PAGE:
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Adding a second domain controller (W2K3 Server)

Posted on 2007-07-24
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Last Modified: 2008-05-31
I have a Windows 2003 SP1 server acting as my single domain controller, dns server, and DHCP server.  A second Windows 2003 SP1 server is my file and print server.

I would like to make that second server also a domain controller and DNS server (for redundancy).  Is it as simple as running dcpromo to make it an AD controller, then add DNS (throguh Manage Server)?  Will this require a reboot or can it be done during the day?

The domain is Windows 2003 Server if that matters.  
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Question by:shanepresley
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Kevin Hays earned 300 total points
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by:Kevin Hays
ID: 19557821
You can click on "create an additional domain controller" for instructions also.  The 2nd link apparently didn't do right when copied.

Kevin
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by:Lee W, MVP
Lee W, MVP earned 200 total points
ID: 19558731
Feel free to read the articles posted, but yes, this is generally that simple.  Run DCPROMO.  Would be best if you had DNS AD integrated - then there's no need to muck around with the zones in DNS to get it replicated.

As for a reboot, yes, this will require a reboot - when you make a machine a DC, you essentially remove all local accounts and to accomplish the change, a reboot is required.
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by:shanepresley
ID: 19560396
kshays, thanks!  I read both articles, and ran through the checklists.

leew, yes, my DNS is AD Integrated.  Thanks!

Related question, both servers are both SP1.   I plan to upgrade to SP2 after this change is made (two domain controllers).  I assume that shouldn't pose any difficulties?  It seems only R2 adds some differences?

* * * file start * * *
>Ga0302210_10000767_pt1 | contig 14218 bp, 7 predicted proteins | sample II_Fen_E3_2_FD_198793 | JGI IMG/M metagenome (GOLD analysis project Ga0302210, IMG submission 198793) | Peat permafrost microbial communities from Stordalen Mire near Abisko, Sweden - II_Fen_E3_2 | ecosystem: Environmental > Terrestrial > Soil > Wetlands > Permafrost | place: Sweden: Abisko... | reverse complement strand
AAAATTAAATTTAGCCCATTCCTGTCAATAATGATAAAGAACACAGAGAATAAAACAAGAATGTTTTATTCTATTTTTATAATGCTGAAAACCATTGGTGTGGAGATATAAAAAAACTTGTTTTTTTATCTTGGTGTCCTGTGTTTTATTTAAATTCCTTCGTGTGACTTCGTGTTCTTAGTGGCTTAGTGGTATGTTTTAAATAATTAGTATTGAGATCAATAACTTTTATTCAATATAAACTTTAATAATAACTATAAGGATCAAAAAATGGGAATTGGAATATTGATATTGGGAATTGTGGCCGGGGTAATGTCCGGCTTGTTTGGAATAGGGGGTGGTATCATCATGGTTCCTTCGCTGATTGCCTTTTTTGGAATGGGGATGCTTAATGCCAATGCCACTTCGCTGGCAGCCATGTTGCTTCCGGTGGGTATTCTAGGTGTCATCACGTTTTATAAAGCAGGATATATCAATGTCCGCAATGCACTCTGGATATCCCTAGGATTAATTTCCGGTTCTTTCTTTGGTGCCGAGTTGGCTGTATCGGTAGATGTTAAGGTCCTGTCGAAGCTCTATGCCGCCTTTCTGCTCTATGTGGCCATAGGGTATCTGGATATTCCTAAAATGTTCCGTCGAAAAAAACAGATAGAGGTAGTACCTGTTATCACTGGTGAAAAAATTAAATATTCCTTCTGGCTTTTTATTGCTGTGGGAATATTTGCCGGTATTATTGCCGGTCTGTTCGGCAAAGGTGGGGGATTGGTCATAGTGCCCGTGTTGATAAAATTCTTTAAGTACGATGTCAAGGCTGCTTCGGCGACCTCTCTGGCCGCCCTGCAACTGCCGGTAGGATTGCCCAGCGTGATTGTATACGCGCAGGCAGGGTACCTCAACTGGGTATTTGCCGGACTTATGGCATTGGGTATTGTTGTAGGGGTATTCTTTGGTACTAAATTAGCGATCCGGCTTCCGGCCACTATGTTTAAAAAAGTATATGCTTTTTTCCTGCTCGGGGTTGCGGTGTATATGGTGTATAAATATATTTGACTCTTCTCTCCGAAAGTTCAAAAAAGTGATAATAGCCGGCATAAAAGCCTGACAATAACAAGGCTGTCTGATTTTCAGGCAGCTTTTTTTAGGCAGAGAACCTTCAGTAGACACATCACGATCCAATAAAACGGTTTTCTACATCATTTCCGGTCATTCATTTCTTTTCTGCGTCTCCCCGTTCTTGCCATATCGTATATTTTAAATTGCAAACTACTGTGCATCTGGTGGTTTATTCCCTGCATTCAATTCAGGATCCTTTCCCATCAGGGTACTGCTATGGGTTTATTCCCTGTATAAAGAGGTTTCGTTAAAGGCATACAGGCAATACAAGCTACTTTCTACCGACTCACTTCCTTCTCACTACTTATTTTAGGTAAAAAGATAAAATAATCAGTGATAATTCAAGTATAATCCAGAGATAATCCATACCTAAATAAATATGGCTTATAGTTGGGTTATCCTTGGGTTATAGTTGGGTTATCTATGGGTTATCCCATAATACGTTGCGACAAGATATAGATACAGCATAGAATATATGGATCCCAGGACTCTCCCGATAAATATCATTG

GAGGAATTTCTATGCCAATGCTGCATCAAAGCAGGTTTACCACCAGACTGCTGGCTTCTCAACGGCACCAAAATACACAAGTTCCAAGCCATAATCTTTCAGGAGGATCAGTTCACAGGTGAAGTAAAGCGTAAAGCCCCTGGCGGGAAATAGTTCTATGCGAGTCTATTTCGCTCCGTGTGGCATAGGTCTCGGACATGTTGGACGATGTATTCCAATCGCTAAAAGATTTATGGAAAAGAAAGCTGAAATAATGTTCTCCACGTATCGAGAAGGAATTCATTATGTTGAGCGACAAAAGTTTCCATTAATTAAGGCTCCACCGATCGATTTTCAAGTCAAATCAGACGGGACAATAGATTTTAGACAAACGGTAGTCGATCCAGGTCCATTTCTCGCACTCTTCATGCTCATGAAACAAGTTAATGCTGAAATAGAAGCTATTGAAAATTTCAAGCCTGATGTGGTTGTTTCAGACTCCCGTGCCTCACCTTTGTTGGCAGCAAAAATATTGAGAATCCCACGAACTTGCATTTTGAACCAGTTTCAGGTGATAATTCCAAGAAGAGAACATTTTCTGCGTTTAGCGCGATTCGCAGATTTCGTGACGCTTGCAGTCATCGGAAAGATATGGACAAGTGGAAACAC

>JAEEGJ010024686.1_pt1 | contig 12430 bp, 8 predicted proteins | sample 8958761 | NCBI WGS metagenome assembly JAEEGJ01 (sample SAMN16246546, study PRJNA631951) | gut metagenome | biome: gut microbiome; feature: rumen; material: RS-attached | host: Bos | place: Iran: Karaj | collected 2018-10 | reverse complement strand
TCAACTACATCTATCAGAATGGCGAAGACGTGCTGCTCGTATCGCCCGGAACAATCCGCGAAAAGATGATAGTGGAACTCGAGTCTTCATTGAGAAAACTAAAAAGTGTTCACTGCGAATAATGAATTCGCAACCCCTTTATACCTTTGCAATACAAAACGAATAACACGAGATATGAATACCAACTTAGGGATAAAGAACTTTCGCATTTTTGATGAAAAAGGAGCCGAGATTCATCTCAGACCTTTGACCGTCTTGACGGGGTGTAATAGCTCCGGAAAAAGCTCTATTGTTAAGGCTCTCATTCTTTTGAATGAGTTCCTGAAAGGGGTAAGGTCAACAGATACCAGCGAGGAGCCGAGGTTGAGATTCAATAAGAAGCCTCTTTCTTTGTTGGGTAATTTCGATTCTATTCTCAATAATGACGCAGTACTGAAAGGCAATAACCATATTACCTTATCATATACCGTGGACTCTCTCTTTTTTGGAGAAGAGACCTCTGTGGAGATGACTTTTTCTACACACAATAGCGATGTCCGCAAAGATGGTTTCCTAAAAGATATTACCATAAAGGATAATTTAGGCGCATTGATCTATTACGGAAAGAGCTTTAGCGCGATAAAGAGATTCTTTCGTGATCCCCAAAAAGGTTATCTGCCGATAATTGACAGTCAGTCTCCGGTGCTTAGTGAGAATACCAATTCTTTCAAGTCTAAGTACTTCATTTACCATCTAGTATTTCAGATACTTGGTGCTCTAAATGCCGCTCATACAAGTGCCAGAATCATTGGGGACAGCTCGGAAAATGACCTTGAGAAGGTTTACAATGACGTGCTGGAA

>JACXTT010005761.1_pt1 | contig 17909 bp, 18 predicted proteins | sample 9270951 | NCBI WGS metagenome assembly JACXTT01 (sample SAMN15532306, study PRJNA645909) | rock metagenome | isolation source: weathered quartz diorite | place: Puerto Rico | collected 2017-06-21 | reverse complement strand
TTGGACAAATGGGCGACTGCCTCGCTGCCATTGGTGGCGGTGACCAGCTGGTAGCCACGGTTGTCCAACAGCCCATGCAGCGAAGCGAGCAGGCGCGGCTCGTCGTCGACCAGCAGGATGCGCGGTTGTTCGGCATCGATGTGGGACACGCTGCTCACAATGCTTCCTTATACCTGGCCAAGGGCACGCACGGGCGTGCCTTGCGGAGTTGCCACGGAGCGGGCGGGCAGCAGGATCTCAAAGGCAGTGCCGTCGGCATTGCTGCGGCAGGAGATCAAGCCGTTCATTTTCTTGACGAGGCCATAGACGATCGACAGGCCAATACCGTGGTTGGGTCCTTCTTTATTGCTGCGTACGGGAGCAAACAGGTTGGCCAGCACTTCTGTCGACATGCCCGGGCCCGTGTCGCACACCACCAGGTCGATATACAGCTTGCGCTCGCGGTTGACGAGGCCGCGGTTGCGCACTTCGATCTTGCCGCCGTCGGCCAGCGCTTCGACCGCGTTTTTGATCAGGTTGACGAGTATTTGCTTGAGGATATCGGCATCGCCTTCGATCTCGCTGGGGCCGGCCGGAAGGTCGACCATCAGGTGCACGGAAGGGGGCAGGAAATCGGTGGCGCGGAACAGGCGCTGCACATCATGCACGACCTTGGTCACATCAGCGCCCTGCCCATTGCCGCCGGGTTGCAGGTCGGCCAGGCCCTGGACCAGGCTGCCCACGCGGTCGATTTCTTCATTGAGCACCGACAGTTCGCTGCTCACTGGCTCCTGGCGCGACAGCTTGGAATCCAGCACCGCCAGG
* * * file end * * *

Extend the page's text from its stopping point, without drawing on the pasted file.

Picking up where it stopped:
Thanks
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by:Lee W, MVP
Lee W, MVP earned 200 total points
ID: 19561319
R2 modifies the schema, SP2 does not.  SP2 seems to be ok - but during it's initial release there were some issues (presumably fixed now).  As always, make backups before you upgrade/patch and know how to recover if something goes amiss.  And if you don't have a TechNet Plus Direct subscription, GET ONE.  It's $350 initial year and provides two MS Support incidents as well as TONS of software for learning and testing (NOT production).  Considering that each support call typically costs $245, this is a great deal - it gives you two calls at a discount AND the software.  Sales pitch over and no, I don't actually work for MS.

The point being having these calls as an option is great.... if your system goes down, why would you want to wait for someone here to post when MS might be able to answer much quicker.  At least call while posting - you can always hangup - the idea is getting your system running ASAP in the event of an outage.
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by:Kevin Hays
ID: 19561894
You should be fine.

I only wish I could get a technet direct subscription at work, but they just don't seem to think it's that important though :(  Otherwise if you can swing it get one for sure.  Like Leew suggested, it's worth it's weight in gold!
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by:shanepresley
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Thanks guys.  And sounds like a good idea -- I'll looking into the TechNet Plus Direct subscription.  
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by:shanepresley
ID: 19573412
Completed this today, worked fine.

Only small confusion I had was when I added the DNS role, it ran the DNS configuration wizard, which started to ask me about creating zones.  Luckily I cancelled out of it, and noticed that it had already updated my domain's DNS (since it was AD integrated).  

Thanks!
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by:Kevin Hays
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Awesome to hear that.

Anytime, Cheers

Kevin
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